<p>Sure smart kids will HANDLE it, but intellectual maturity (especially in things like math) and social maturity are completely independent of each other. I agree its fine to do, just don't make your friends there.</p>

<p>well, it sometimes depends on what school you're taking accelerated classes at, because i went to this really good high school when i was in middle school for math, and it turned out fine. i did get to know some of the kids, but we definitely didn't have the same kind relationship that i had with my middle school friends. the high school kids weren't "out of control", so i had a pretty good time there. i don't go to that high school now, though...</p>

<p>My hs is heavily based in requirements and prerequisites. The requirement to graduate is Algebra I, Geometry, and Algebra II. So, the only way to get up to Calculus is to be accelerated from middle school. You can either take Algebra I in 7th grade or in 8th grade and progress from there. I took Algebra I Honors in 8th grade, so by senior year I would've taken Calculus AB or BC. The 7th graders would've took their Calculus in their junior year, so if they wanted another math in their senior year, they would have to take College Linear Algebra, AP Statistics, Multi-variable Calculus, etc.</p>

<p>At our school its not uncommon to see sophomores taking Calculus one, and then so on. Almost no one takes Calc as a senior: everyone takes it as a sophomore or junior or not at all. Just a warning: I do think that this could be a bad choice because many of the students skip early on and then don't do well in Calc because they aren't ready, or are too stressed. Having Calc your junior year can be a real killer, because all the other classes are AP too. If you are planning to skip levels, make sure that you leave enough room in your schedule so that you do well in Calc, otherwise, don't take it at all.</p>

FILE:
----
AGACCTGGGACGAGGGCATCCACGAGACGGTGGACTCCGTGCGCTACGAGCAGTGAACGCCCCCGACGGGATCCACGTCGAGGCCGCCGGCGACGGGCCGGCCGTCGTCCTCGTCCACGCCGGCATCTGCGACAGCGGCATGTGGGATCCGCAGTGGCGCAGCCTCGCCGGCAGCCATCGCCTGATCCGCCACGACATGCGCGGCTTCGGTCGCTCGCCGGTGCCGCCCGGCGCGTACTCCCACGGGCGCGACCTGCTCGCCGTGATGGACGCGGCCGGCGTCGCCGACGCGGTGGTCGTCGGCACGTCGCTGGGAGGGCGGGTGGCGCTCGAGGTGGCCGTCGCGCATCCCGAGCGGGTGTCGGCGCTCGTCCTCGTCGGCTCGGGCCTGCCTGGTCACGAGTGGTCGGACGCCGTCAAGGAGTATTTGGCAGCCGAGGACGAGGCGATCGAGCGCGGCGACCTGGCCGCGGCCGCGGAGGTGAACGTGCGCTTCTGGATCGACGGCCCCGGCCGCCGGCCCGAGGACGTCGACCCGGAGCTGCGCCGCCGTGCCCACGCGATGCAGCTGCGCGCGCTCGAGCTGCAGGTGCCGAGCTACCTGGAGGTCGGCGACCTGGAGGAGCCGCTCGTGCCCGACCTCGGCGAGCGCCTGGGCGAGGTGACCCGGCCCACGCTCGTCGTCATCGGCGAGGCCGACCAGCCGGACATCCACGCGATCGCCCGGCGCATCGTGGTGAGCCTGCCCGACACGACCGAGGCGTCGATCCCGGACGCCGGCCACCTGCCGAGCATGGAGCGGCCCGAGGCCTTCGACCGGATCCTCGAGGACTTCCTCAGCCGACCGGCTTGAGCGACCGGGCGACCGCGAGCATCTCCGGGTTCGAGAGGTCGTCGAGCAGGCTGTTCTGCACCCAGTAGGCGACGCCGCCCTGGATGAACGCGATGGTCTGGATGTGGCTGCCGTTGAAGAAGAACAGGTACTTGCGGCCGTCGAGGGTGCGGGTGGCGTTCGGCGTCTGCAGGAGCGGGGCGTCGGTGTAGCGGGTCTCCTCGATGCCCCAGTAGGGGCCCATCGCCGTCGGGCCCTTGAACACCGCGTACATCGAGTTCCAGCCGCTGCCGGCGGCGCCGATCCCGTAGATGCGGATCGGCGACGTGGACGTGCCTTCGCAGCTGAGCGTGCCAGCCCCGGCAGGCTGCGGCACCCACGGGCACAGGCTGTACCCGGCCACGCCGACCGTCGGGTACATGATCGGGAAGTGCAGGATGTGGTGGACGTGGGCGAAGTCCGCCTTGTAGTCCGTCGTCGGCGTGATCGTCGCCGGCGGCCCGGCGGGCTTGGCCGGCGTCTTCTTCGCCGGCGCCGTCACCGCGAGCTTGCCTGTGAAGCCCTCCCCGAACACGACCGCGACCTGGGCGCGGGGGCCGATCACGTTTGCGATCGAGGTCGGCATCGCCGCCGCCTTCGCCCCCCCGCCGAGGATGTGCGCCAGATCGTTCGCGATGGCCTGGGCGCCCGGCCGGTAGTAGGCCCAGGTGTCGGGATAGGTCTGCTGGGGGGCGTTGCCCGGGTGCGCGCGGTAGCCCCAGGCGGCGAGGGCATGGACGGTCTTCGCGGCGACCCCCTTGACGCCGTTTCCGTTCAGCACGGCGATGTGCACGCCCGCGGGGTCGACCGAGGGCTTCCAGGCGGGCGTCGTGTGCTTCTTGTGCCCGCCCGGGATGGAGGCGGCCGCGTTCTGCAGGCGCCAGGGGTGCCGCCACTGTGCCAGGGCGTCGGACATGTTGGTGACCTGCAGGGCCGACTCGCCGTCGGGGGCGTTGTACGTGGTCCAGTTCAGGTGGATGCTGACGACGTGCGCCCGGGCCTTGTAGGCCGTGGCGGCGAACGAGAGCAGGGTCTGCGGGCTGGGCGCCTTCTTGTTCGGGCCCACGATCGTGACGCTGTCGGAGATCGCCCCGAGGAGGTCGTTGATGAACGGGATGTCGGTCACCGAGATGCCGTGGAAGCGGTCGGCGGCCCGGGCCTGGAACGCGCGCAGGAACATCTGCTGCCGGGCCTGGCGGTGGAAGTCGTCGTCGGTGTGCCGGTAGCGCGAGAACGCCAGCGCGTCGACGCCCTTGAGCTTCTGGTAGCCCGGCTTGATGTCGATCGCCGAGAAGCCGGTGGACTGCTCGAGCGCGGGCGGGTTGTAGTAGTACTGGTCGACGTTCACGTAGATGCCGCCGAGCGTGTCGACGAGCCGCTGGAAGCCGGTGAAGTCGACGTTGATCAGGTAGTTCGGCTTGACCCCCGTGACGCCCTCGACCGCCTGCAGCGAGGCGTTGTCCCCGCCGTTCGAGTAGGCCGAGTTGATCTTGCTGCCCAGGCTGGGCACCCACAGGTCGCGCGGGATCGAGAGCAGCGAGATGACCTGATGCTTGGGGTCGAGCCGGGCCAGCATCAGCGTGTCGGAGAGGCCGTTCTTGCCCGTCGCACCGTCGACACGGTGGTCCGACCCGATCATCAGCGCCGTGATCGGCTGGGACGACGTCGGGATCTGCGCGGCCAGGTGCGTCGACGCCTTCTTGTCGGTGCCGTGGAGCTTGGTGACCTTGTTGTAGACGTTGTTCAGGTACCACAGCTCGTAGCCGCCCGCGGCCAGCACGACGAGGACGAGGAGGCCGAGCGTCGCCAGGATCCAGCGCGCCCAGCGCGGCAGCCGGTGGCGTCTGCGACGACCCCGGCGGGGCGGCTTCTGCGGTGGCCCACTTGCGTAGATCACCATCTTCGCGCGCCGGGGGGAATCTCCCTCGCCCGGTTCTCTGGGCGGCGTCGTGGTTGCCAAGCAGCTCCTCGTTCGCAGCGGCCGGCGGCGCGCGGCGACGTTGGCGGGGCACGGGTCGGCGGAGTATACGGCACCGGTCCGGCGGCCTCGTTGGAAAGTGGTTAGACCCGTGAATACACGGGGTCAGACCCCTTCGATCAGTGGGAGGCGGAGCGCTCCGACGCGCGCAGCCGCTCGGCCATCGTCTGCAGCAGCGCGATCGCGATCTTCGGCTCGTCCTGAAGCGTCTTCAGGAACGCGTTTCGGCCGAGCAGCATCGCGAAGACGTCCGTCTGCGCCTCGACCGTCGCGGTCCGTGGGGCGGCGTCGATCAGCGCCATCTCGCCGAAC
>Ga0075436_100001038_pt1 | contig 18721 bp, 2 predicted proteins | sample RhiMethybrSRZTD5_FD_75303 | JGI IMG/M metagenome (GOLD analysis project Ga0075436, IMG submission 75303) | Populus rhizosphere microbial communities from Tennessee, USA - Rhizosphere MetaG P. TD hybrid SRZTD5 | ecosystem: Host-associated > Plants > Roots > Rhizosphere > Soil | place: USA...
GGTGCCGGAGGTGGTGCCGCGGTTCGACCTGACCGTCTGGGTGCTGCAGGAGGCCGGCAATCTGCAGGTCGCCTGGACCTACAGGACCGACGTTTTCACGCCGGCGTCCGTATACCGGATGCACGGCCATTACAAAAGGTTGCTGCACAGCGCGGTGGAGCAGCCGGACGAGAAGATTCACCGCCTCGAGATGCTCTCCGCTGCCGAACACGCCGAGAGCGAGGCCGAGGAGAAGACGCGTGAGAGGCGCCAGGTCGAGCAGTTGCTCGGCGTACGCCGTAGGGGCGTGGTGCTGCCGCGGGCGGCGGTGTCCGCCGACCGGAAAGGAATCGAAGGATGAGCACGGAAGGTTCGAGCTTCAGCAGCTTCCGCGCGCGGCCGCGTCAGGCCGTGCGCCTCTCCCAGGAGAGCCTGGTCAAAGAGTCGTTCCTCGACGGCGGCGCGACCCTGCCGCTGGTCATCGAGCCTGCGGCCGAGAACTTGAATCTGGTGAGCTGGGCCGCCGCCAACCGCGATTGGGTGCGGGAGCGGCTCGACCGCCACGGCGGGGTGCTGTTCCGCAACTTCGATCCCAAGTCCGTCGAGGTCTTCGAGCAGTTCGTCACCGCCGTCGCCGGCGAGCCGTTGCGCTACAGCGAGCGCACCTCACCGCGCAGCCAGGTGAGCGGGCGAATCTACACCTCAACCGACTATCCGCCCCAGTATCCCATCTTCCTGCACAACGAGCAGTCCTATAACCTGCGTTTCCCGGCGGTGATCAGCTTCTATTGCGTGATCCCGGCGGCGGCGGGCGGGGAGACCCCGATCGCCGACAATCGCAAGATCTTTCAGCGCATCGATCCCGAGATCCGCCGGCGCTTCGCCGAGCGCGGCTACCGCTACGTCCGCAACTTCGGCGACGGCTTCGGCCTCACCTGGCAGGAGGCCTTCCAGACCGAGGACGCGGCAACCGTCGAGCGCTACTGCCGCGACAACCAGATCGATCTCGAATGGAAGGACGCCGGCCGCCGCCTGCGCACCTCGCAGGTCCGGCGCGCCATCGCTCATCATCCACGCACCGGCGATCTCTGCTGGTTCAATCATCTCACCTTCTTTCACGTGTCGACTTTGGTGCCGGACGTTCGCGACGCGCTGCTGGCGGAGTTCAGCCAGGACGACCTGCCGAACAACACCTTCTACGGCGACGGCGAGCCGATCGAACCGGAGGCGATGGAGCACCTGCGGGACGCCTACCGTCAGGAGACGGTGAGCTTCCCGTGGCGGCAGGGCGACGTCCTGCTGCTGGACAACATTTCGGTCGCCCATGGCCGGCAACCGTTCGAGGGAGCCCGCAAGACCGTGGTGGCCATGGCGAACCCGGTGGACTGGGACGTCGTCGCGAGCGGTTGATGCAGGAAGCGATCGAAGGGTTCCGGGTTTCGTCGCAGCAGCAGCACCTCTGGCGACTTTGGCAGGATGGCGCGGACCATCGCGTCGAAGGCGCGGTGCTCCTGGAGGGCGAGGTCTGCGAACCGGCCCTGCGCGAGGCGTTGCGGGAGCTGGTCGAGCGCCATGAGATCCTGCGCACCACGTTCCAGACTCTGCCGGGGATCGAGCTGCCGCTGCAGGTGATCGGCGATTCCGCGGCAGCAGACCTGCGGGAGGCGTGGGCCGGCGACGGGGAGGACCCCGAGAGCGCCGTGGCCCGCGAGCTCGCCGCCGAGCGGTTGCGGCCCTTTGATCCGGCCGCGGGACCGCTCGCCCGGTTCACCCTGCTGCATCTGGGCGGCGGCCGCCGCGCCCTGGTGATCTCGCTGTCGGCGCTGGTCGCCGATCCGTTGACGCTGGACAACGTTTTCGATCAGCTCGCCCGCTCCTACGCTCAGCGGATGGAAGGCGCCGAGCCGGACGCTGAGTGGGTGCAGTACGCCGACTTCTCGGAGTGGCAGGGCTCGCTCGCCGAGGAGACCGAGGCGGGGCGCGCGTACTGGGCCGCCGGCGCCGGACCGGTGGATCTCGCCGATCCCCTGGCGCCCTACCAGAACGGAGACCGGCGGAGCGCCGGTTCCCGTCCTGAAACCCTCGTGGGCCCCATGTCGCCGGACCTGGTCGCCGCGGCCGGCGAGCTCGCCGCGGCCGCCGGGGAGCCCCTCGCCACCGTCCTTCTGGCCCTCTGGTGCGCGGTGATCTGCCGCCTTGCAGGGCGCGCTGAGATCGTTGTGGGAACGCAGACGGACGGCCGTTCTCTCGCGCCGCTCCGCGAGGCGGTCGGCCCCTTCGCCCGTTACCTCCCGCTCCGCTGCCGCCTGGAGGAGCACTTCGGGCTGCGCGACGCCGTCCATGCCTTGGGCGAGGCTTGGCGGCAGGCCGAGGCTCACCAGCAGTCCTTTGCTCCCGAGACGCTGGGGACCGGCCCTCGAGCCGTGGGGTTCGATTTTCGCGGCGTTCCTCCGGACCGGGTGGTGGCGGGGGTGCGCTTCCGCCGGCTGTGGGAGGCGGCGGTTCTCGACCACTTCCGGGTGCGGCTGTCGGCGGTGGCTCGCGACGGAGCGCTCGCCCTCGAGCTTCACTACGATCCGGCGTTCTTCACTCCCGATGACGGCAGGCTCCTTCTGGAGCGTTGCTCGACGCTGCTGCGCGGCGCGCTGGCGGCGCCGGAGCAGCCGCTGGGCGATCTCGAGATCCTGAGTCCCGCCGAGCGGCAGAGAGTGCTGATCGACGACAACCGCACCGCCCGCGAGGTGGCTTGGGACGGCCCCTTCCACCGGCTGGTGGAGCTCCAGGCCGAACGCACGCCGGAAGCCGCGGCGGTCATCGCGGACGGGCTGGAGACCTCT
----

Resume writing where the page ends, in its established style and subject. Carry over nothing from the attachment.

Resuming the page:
<p>theserin, yeah--my school is completely based on prerequisites which i can never keep track of, and it just drives me nuts. i don't know how to get by the system!!! this doesn't apply to ALL public hs, but the ones near my house take credits from summer programs really easily. and the summer programs i'm talking about are like from universities, not some lousy crap...</p>

Unfortunately, the school I went to (a K-9 private school) did not offer a chance to skip a math, so I had Pre-Algebra in 7th grade, Algebra 1 in 8th, and Geometry in 9th. I’m taking Algebra 2 right now at a public high school (it doesn’t offer an Algebra 2/Trig option). I enjoy math a lot and am very good at it, and I feel like I’m too advanced for the math class I’m taking currently.

I want to skip a math this summer (Pre-Calc, honors if possible) and take AP Calc AB my junior year. I was thinking about taking (Honors) Pre-Calc at my local community college or doing it through self-study. Problem is, I am also applying for COSMOS, a four-week summer program, and this may overlap with summer classes at the community college. I want to do COSMOS, but I also want to take classes that are fit for my academic level.

How should I go about this?

@The5458Captain‌ Perhaps you should open a new thread and ask your question, this one is 10 years old.

this thread is 10 freaking years old